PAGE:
PERCENT_UTR_BASES=`cut -f13 ${SAMPLE_NAME}_${GENOME_NAME}_${TOPHAT_TAG}_Picard_RNAseqMetrics.txt | head -n 8 | tail -n 1`
PERCENT_INTRONIC_BASES=`cut -f14 ${SAMPLE_NAME}_${GENOME_NAME}_${TOPHAT_TAG}_Picard_RNAseqMetrics.txt | head -n 8 | tail -n 1`
PERCENT_INTERGENIC_BASES=`cut -f15 ${SAMPLE_NAME}_${GENOME_NAME}_${TOPHAT_TAG}_Picard_RNAseqMetrics.txt | head -n 8 | tail -n 1`
PERCENT_MRNA_BASES=`cut -f16 ${SAMPLE_NAME}_${GENOME_NAME}_${TOPHAT_TAG}_Picard_RNAseqMetrics.txt | head -n 8 | tail -n 1`
MEDIAN_5PRIME_BIAS=`cut -f20 ${SAMPLE_NAME}_${GENOME_NAME}_${TOPHAT_TAG}_Picard_RNAseqMetrics.txt | head -n 8 | tail -n 1`
MEDIAN_3PRIME_BIAS=`cut -f21 ${SAMPLE_NAME}_${GENOME_NAME}_${TOPHAT_TAG}_Picard_RNAseqMetrics.txt | head -n 8 | tail -n 1`
MEDIAN_5PRIME_3PRIME_BIAS_RATIO=`cut -f22 ${SAMPLE_NAME}_${GENOME_NAME}_${TOPHAT_TAG}_Picard_RNAseqMetrics.txt | head -n 8 | tail -n 1`

echo Transcriptome Sequencing Metrics: | tee -a ${SAMPLE_NAME}_${GENOME_NAME}_${TOPHAT_TAG}_${CUFFLINKS_TAG}_RunReport.txt
echo ${PERCENT_RIBOSOME_BASES} - Percent Ribosomal Bases | tee -a ${SAMPLE_NAME}_${GENOME_NAME}_${TOPHAT_TAG}_${CUFFLINKS_TAG}_RunReport.txt
echo ${PERCENT_CODING_BASES} - Percent Coding Bases | tee -a ${SAMPLE_NAME}_${GENOME_NAME}_${TOPHAT_TAG}_${CUFFLINKS_TAG}_RunReport.txt
echo ${PERCENT_UTR_BASES} - Percent UTR Bases | tee -a ${SAMPLE_NAME}_${GENOME_NAME}_${TOPHAT_TAG}_${CUFFLINKS_TAG}_RunReport.txt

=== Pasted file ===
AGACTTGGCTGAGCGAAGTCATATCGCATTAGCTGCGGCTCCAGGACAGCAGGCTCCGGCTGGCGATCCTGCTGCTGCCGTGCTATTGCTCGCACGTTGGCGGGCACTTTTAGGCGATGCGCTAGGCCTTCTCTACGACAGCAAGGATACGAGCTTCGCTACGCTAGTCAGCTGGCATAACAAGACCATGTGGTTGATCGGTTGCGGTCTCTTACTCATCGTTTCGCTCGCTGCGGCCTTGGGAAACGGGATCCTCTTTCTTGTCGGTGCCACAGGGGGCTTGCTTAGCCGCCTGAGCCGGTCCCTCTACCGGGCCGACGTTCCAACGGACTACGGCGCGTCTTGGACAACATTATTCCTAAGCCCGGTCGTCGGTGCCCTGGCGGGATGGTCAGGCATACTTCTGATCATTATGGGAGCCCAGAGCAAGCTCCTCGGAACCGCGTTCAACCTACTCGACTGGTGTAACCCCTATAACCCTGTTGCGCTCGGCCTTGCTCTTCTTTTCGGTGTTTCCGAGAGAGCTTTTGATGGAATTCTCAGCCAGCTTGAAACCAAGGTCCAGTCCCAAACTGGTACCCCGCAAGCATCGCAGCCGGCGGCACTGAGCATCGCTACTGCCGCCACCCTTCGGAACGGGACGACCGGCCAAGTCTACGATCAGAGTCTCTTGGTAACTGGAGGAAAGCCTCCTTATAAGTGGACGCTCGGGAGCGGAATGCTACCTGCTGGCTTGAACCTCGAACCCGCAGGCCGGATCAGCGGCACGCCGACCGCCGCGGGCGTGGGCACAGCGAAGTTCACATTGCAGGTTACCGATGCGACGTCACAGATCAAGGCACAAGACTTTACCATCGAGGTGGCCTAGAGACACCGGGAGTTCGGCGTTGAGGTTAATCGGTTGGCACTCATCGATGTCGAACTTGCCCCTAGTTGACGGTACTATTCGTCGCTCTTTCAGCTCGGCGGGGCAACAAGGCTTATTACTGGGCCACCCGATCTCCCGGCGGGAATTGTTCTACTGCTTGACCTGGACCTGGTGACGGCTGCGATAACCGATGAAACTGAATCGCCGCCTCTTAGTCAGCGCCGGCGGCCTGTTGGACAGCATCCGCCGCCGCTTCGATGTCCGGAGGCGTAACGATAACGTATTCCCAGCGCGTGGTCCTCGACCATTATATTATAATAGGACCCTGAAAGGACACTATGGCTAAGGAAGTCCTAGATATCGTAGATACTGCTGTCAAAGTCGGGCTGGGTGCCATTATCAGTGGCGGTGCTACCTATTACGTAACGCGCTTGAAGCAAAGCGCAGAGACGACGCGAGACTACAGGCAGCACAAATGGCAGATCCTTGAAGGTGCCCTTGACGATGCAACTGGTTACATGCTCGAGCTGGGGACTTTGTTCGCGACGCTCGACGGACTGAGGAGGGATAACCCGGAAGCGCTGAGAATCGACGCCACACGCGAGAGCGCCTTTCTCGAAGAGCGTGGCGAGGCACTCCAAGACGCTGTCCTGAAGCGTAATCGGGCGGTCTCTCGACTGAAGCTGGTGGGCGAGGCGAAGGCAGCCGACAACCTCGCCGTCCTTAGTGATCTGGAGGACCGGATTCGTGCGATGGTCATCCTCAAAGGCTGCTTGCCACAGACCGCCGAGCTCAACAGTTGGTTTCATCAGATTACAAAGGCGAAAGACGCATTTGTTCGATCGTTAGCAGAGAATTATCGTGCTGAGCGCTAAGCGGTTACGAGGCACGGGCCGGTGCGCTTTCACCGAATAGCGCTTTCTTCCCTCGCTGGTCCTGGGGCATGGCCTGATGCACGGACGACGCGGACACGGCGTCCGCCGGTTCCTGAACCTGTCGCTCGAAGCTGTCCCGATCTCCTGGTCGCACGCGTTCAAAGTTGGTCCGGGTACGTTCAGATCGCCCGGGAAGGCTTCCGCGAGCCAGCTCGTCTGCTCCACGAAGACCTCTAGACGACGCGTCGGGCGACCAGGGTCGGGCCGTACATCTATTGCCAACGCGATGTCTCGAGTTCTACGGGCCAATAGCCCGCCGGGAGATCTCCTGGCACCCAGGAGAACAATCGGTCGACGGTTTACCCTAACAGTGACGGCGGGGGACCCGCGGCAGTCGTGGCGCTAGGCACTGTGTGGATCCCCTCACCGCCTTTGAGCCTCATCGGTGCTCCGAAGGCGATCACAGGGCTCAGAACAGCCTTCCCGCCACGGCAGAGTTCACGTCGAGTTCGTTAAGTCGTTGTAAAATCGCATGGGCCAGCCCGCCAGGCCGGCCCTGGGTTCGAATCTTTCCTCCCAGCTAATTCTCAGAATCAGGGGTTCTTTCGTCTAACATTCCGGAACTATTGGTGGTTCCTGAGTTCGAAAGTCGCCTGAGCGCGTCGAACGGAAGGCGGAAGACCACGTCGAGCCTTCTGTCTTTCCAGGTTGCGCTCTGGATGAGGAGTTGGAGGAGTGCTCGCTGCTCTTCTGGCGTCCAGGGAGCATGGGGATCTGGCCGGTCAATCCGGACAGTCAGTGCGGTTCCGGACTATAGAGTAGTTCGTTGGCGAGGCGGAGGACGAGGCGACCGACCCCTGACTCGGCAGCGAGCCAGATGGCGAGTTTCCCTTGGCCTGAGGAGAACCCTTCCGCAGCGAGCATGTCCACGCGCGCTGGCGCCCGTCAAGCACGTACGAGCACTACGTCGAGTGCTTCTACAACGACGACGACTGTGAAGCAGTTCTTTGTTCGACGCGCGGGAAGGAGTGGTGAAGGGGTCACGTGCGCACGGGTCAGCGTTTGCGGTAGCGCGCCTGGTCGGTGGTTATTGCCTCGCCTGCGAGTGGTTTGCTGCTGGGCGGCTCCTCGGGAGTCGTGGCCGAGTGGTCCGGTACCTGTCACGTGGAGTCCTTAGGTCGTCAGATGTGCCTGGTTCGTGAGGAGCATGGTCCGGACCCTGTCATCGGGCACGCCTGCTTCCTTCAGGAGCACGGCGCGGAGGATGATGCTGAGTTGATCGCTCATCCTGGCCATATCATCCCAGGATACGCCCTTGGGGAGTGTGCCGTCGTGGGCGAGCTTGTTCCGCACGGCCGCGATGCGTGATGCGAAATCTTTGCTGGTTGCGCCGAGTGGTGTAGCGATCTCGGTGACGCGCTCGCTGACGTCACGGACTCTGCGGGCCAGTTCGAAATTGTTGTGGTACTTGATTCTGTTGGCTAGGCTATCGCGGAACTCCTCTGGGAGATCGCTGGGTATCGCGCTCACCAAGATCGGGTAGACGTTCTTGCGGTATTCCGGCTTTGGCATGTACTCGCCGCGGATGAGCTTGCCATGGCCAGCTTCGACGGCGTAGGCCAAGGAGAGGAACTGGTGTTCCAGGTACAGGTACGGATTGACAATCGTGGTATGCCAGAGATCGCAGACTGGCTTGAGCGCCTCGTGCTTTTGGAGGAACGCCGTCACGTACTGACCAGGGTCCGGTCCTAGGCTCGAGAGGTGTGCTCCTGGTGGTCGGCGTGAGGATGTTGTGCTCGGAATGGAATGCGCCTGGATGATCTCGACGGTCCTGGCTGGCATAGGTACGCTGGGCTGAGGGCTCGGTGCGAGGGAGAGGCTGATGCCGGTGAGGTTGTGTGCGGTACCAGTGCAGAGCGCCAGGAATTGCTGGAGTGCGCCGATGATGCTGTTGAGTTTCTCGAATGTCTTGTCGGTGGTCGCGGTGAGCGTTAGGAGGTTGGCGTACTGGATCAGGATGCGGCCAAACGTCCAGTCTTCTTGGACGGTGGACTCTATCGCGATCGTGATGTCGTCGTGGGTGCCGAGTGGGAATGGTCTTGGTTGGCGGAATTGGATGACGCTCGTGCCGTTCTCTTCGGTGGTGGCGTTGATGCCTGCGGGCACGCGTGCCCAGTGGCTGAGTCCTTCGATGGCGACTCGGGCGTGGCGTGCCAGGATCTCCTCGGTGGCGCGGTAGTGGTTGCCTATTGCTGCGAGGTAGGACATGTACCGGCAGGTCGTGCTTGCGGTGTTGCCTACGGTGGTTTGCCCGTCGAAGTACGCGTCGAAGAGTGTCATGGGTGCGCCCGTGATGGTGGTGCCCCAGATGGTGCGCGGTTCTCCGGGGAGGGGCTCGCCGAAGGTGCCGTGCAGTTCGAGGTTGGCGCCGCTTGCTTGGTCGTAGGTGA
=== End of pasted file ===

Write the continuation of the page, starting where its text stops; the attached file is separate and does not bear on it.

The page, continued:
echo ${PERCENT_INTRONIC_BASES} - Percent Intronic Bases | tee -a ${SAMPLE_NAME}_${GENOME_NAME}_${TOPHAT_TAG}_${CUFFLINKS_TAG}_RunReport.txt
echo ${PERCENT_INTERGENIC_BASES} - Percent Intergenic Bases | tee -a ${SAMPLE_NAME}_${GENOME_NAME}_${TOPHAT_TAG}_${CUFFLINKS_TAG}_RunReport.txt
echo ${PERCENT_MRNA_BASES} - Percent mRNA Bases | tee -a ${SAMPLE_NAME}_${GENOME_NAME}_${TOPHAT_TAG}_${CUFFLINKS_TAG}_RunReport.txt
echo ${MEDIAN_5PRIME_BIAS} - Median 5 Prime Coverage Bias | tee -a ${SAMPLE_NAME}_${GENOME_NAME}_${TOPHAT_TAG}_${CUFFLINKS_TAG}_RunReport.txt
echo ${MEDIAN_3PRIME_BIAS} - Median 3 Prime Coverage Bias | tee -a ${SAMPLE_NAME}_${GENOME_NAME}_${TOPHAT_TAG}_${CUFFLINKS_TAG}_RunReport.txt
echo ${MEDIAN_5PRIME_3PRIME_BIAS_RATIO} - Median 5/3 Coverage Ratio | tee -a ${SAMPLE_NAME}_${GENOME_NAME}_${TOPHAT_TAG}_${CUFFLINKS_TAG}_RunReport.txt
echo | tee -a ${SAMPLE_NAME}_${GENOME_NAME}_${TOPHAT_TAG}_${CUFFLINKS_TAG}_RunReport.txt

#Extract Duplication Metrics
PERCENT_DUPLICATION=`head -n 8 ${SAMPLE_NAME}_${GENOME_NAME}_${TOPHAT_TAG}_Picard_MarkDuplicates_Metrics.txt | tail -n 1 | cut -f8`
LIBRARY_SIZE=`head -n 8 ${SAMPLE_NAME}_${GENOME_NAME}_${TOPHAT_TAG}_Picard_MarkDuplicates_Metrics.txt | tail -n 1 | cut -f9`

echo Duplication Metrics: | tee -a ${SAMPLE_NAME}_${GENOME_NAME}_${TOPHAT_TAG}_${CUFFLINKS_TAG}_RunReport.txt
echo ${LIBRARY_SIZE} - Estimated fragments in Library | tee -a ${SAMPLE_NAME}_${GENOME_NAME}_${TOPHAT_TAG}_${CUFFLINKS_TAG}_RunReport.txt
echo ${PERCENT_DUPLICATION} - Percent Duplicate Reads | tee -a ${SAMPLE_NAME}_${GENOME_NAME}_${TOPHAT_TAG}_${CUFFLINKS_TAG}_RunReport.txt
echo | tee -a ${SAMPLE_NAME}_${GENOME_NAME}_${TOPHAT_TAG}_${CUFFLINKS_TAG}_RunReport.txt

#Calculate Quality Metrics (first/last cycle and mean per read)
QUALITY_CAPTURE_LINES=`echo ${COMBINED_READ_LENGTH} | awk '{print $1+8}'`
QUALITY_CAPTURE_READS=`echo ${COMBINED_READ_LENGTH} | awk '{print $1/2}'`
head -n ${QUALITY_CAPTURE_LINES} ${SAMPLE_NAME}_${GENOME_NAME}_${TOPHAT_TAG}_PicardQualByCycle.txt | tail -n ${COMBINED_READ_LENGTH} > run_qualities.txt
head -n ${QUALITY_CAPTURE_READS} run_qualities.txt > read1_qualities.txt